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Divorced Andersen readies a new name

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Next month, Andersen Consulting will announce its new corporate identity—picking one name from a closely guarded list of a dozen—and then start a $100 million global marketing campaign on Jan. 1 to promote it.

When an arbitrator in Paris this summer finalized the split of Andersen Consulting and Arthur Andersen Inc., it ended a nasty and drawn-out proceeding. One ruling stipulated that Andersen Consulting, the consulting unit, pay Arthur Andersen, the tax, audit and consulting company, about $1 billion—far less than the more than $14 billion Arthur Andersen had sought. But another ruling stipulated that Andersen Consulting give up its name, one of the most esteemed in global business.

Andersen Consulting executives confirmed last week that with the aid of Landor Associates, an identity firm in San Francisco, they had narrowed the list of new names to a dozen finalists.

Regardless of the choice, the firm will keep its brand reputation and improve upon it, declared James E. Murphy, Andersen Consulting’s global managing director-marketing. He emphatically denied that replacing the Andersen name would prove difficult.

“That’s nonsense. Twelve years ago, it didn’t have any meaning. Now it’s the biggest in the business,” Murphy said. (Andersen Consulting was created in 1989. The predecessor of its former parent, Andersen Worldwide, started in the 1950s.)

“It’s not like we don’t have the credentials,” Murphy said. “Now, we want to transfer the equity that we have built into that name and brand it to a new name.”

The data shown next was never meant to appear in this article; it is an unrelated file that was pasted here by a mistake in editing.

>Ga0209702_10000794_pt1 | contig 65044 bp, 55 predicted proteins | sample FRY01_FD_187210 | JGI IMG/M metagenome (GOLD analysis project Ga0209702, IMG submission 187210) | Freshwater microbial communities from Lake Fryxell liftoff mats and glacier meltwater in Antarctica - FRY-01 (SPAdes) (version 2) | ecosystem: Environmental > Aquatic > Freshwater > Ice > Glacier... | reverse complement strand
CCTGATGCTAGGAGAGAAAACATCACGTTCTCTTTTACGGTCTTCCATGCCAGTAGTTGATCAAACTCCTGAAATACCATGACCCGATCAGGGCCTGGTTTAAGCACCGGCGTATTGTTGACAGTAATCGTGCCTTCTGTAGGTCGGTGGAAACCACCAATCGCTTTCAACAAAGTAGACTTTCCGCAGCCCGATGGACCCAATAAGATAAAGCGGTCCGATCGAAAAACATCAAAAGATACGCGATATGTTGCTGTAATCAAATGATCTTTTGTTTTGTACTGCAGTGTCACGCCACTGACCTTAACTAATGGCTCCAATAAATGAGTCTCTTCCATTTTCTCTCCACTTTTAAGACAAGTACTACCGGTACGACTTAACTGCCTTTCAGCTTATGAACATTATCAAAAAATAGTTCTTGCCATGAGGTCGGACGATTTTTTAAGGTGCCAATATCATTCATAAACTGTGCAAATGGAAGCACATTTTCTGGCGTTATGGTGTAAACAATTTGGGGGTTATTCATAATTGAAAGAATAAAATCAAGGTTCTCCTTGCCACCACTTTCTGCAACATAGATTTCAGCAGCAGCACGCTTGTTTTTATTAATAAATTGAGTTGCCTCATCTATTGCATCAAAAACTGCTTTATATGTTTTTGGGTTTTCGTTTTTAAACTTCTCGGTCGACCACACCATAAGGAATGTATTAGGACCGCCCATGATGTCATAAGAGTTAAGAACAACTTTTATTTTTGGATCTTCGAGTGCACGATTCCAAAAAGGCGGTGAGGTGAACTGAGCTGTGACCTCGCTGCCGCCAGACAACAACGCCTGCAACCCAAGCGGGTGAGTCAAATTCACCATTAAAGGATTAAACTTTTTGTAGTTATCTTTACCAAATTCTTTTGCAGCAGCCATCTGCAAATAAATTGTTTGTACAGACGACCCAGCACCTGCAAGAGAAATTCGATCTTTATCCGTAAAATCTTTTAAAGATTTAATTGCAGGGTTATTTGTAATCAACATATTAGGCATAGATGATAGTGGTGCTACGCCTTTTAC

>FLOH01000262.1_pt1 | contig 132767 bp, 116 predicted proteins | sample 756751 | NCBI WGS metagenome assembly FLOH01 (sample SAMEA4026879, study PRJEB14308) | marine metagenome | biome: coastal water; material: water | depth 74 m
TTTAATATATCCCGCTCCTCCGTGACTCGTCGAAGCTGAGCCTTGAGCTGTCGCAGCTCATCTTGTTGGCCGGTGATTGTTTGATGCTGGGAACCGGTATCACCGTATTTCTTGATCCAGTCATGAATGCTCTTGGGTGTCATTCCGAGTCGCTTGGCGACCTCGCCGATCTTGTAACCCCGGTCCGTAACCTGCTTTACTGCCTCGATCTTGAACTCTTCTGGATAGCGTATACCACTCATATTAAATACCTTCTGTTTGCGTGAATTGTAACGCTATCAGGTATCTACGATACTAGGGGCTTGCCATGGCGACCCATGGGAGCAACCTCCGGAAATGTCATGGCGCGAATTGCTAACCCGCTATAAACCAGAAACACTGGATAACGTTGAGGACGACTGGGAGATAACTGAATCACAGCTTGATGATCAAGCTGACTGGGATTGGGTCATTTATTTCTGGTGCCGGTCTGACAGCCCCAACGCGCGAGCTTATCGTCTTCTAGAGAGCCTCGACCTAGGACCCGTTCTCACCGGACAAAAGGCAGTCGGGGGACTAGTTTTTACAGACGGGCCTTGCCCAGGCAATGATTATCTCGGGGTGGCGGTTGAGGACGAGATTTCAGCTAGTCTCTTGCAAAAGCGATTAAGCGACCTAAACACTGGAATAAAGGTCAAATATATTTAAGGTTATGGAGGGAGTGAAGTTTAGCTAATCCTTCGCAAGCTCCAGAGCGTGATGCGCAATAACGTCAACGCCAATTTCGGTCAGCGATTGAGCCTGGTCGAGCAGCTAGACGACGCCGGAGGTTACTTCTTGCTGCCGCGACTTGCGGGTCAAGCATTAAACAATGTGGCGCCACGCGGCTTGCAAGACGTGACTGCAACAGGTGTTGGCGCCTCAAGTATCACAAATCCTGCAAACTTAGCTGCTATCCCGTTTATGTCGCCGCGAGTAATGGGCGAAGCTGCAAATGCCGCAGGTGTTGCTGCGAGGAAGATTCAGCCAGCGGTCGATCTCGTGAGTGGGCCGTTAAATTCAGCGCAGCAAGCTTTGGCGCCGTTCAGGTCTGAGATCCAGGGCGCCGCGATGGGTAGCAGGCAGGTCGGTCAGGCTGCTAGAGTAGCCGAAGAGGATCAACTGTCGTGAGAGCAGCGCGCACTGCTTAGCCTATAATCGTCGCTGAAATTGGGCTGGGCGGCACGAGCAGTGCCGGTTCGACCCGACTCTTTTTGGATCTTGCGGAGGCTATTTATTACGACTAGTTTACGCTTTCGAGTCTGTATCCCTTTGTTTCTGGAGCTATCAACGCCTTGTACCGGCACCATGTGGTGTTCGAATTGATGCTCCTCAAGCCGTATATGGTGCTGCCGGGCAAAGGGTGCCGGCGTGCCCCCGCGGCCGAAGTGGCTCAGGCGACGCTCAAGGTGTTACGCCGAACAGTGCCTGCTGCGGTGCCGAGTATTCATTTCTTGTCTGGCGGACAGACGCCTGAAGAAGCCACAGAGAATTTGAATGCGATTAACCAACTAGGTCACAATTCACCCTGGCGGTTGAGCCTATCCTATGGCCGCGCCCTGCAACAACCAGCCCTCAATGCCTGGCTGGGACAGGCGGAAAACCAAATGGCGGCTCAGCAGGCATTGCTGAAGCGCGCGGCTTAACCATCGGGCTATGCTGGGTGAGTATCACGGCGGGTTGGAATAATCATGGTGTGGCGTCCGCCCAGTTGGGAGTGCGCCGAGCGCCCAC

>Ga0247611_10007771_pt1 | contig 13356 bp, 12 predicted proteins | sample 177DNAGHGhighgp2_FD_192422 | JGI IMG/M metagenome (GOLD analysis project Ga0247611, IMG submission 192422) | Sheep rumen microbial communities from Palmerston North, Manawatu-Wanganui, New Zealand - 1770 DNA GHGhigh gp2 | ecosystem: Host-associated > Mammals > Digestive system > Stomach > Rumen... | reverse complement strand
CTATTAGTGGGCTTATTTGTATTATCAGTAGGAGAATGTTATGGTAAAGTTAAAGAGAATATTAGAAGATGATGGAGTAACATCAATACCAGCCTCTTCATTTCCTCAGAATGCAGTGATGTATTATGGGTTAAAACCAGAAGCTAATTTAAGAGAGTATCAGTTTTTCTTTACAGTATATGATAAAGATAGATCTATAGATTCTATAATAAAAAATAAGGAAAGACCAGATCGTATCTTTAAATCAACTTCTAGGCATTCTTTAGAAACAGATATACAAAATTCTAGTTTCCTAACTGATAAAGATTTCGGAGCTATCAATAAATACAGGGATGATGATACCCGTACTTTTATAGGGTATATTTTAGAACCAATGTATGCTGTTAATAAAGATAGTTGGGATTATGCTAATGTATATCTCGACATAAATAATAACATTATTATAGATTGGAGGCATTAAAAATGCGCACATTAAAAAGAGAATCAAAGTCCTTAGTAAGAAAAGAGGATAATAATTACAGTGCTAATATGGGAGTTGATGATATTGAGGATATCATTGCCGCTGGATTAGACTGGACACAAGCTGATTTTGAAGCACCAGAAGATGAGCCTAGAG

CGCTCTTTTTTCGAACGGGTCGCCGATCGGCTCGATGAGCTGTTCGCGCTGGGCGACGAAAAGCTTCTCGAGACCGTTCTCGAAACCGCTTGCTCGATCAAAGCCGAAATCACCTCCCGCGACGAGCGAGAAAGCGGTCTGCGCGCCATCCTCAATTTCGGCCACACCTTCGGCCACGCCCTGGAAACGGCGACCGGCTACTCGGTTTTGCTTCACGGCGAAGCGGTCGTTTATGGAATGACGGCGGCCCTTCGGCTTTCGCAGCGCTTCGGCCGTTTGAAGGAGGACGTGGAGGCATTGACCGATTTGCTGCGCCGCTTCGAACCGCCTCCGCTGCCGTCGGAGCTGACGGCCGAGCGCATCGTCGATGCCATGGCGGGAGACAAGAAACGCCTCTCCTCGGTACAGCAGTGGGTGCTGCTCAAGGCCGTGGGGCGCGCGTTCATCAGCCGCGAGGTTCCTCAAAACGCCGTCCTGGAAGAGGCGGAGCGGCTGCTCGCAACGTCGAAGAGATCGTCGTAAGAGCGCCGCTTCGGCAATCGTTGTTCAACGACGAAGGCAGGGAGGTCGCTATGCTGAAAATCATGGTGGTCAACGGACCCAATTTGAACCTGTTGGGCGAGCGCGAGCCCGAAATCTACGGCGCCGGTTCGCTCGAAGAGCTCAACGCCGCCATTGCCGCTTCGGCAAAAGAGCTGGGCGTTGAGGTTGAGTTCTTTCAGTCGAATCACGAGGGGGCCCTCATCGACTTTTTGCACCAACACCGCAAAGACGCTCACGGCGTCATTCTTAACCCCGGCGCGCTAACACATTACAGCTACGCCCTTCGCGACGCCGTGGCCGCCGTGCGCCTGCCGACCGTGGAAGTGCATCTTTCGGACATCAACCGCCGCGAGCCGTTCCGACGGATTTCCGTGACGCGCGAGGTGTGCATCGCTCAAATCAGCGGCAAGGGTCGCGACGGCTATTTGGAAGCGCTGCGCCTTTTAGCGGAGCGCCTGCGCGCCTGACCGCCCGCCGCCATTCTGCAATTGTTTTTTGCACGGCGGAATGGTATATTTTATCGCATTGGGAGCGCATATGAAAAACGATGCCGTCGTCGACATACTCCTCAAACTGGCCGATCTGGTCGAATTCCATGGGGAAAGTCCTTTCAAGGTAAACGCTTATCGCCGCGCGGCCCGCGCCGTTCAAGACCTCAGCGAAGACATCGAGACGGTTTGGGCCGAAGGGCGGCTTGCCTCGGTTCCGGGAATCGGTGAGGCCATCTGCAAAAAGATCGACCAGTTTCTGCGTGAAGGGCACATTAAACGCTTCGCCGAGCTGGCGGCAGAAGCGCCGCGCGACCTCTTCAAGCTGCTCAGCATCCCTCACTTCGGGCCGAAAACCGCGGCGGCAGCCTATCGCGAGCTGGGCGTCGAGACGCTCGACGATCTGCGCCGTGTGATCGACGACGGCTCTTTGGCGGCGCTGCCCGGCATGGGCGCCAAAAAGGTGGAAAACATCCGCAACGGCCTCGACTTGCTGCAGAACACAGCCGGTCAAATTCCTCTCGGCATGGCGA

With or without its current name, Andersen Consulting is still the world’s largest independent consultancy, with 65,000 employees in 48 countries. And it has more deftly than any of its Big 5 rivals adapted to the Internet, with success in businesses ranging from venture capital investing and dot-com incubating to technology company joint ventures.

What’s in a name?

Still, corporate identity experts said a good deal of branding power will be lost without the Andersen moniker. “They’re being forced to walk away from a huge asset,” said Steven Addis, CEO of Addis, a branding firm in Berkeley, Calif. “There are very few cases where a company has jettisoned a name with that much heritage.”

Andersen Consulting insiders were reluctant to speak on the record. But one, who asked not to be identified, indicated that it would not include the word “consulting.” “What we’ve found is that ‘consulting’ might not reflect the business we’re in today,” the source said.

The contention rings true. Andersen Consulting today as much resembles a conglomerate of new economy businesses as it does a management consultancy. The firm’s recent projects include Avanade Inc., a software-geared company it formed with Microsoft Corp. Andersen Consulting’s investing unit, AC Ventures, is becoming a major behind-the-scenes player in b-to-b VC, taking sizeable stakes in companies such as Biztro Inc. and B2Emarkets Inc. And Andersen Consulting’s business-launch centers, which assist Internet companies in the start-up phase, are getting good reviews, especially among the European dot-com set.